Chainplates or bulkheads... I am not the expert Nick is but wouldn't it be an idea to try to stablize the cause. Add glass to the bulkhead/hull joint or stiffening it with glass over a form if there are cracks along a weaker area? On the inside.
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Old 06-11-2009, 11:00   #69
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Old 06-11-2009, 11:36   #70
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Originally Posted by Fishman_Tx View Post
Yep, It could get nasty. I just don't want to do all this work and expense just to have it come back to haunt me later. As for the cracks, few are "treatable" in-situ as most are fine stress shears; large patches of fine chevron shaped cracks. Refer to the pic with the red arrow and look above the arrow and waterline. There is a pencil mark going fore to aft. The stress crack are is about 3ft long and extends 18 inches above that line. And thats just one patch.

Is there a way to stabilize it? Several epoxy overcoats...or something...

It took a bit for me to get the hang of using the grinder with 50grit, granted my initial efforts were dicey. The product after doing one side below the line (other than the blisters) is really smooth seeming and the chop is still there (This boat has a VERY thin layer of chop under the gel). The gel being softer than the chop came off easily (when wet) with the 50 grit. Our initial attempts with 36g were WAY too aggressive.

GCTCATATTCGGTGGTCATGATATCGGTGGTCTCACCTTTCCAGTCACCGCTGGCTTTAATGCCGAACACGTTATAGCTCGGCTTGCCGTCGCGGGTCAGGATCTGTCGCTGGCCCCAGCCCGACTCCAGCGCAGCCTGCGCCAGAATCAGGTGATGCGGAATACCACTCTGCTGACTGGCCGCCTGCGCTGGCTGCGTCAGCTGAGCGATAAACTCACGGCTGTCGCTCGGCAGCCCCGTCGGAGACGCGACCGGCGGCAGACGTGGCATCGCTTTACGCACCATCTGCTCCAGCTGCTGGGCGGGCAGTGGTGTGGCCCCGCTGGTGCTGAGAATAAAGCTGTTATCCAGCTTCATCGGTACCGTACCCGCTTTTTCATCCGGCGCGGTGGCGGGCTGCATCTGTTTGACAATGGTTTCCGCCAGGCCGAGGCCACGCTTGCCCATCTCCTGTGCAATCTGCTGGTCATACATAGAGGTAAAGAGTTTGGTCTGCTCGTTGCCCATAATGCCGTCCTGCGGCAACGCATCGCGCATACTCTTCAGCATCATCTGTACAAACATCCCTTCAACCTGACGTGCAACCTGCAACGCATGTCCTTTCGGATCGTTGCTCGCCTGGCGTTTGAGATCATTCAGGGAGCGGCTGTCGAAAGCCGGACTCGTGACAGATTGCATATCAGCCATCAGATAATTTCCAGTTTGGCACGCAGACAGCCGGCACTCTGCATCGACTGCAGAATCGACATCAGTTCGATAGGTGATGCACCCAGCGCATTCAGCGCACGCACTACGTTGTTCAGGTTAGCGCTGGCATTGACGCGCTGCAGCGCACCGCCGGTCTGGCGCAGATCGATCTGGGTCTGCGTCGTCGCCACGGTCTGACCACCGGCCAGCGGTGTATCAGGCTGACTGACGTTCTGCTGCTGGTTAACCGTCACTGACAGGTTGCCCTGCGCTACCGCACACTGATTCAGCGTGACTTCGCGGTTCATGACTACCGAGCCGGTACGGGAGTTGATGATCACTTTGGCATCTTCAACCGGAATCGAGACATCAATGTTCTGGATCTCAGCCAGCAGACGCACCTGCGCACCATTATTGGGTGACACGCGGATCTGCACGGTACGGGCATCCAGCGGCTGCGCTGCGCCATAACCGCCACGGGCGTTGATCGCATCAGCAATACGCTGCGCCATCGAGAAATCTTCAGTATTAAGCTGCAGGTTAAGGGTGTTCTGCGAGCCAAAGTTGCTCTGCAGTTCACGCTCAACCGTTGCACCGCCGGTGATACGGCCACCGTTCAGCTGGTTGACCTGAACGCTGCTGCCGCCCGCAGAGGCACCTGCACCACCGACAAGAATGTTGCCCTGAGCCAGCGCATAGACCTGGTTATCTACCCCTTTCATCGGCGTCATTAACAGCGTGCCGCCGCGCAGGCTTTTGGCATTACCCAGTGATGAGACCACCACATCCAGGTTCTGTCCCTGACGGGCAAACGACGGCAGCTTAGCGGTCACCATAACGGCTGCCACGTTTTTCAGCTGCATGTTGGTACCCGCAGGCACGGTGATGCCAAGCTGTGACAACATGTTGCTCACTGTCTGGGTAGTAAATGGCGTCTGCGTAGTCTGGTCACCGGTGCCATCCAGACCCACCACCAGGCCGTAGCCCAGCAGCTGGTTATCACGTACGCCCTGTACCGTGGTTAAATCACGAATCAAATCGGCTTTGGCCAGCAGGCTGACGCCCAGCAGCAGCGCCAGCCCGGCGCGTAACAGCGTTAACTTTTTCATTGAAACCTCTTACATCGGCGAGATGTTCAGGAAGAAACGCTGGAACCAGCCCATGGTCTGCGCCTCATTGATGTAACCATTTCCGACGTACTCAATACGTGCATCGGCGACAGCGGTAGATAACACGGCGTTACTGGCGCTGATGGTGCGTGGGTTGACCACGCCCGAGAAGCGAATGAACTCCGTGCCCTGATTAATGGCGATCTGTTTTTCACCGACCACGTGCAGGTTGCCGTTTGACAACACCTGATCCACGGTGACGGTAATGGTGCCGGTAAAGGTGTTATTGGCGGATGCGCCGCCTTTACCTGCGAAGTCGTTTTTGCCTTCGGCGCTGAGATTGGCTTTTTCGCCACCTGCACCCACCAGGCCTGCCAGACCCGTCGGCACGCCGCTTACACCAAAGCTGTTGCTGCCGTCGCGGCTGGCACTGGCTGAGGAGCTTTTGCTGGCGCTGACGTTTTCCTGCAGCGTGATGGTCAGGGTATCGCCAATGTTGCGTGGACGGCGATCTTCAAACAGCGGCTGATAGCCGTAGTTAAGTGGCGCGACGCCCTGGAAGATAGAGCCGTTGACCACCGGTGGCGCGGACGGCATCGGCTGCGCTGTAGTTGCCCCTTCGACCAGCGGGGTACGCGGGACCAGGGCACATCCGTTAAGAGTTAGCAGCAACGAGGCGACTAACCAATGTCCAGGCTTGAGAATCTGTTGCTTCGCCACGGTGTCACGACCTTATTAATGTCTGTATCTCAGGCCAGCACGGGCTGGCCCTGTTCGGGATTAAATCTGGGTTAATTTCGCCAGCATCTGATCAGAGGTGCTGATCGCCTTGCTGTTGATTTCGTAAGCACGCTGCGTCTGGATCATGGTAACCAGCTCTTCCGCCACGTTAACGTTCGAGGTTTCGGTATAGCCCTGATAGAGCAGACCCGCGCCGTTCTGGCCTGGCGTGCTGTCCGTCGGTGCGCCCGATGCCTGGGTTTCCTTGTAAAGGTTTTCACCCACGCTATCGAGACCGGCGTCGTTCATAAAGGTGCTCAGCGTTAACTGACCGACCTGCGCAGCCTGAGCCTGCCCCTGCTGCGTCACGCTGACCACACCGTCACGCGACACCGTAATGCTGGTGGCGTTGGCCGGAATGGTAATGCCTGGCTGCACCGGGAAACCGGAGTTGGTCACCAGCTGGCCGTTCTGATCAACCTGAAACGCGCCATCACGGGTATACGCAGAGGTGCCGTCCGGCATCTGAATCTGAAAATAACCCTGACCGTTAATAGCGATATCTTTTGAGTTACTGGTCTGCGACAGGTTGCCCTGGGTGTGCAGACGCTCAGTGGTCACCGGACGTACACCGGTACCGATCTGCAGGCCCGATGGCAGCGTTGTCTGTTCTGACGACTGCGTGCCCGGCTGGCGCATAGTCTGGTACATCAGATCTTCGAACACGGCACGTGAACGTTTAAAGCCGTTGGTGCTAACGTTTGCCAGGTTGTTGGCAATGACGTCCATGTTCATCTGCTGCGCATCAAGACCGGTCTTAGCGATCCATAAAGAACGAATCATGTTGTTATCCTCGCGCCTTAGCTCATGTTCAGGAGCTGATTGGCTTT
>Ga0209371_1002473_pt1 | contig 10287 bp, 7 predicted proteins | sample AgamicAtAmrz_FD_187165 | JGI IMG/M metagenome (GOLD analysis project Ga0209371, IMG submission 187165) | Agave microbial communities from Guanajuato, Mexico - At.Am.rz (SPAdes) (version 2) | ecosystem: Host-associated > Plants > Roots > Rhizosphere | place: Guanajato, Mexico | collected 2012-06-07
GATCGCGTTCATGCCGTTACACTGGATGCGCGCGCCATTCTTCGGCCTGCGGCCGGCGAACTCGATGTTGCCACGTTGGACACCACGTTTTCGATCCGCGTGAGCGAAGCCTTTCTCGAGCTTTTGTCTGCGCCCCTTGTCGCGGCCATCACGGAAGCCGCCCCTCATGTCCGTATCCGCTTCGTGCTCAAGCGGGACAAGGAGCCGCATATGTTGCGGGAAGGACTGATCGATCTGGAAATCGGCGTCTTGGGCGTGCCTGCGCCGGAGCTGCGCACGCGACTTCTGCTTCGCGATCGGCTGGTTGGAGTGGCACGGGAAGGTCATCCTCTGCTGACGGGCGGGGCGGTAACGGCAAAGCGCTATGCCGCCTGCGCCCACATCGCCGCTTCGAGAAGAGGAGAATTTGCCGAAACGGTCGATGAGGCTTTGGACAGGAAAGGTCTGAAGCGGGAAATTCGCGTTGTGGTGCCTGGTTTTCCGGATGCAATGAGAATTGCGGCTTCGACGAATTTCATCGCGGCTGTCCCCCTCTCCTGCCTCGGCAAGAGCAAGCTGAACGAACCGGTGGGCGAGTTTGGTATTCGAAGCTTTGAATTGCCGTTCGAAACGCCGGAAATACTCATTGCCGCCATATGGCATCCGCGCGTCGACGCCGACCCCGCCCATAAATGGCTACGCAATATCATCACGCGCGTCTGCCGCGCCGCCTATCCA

BTW, never did find out what the Black layer was under the gel....
Fish,

Regarding the cracks in the gelcoat in the topsides, some of them sound like they may be related to the damage that was repaired by the "patch". If those cracks are structural they need to be ground out, perhaps glassed and filled (with epoxy--no polyester resin, please!). The cosmetic cracks are from age, UV damage and perhaps the gelcoat applied too thickly 40 years ago. They should be sanded enough that you can apply thickened epoxy over and faired.

DO NOT remove the gelcoat to the topsides. Instead use it as a reference to fair against, sand the areas that need sanding with 40# or so, wet out the areas with unthickened epoxy to seal. Then fair with epoxy thicked with a high density filler like West 404. Use a board sander to keep from dishing the fairling and use the remaining gelcoat of the topsides as a guide and reference to what you are fairing.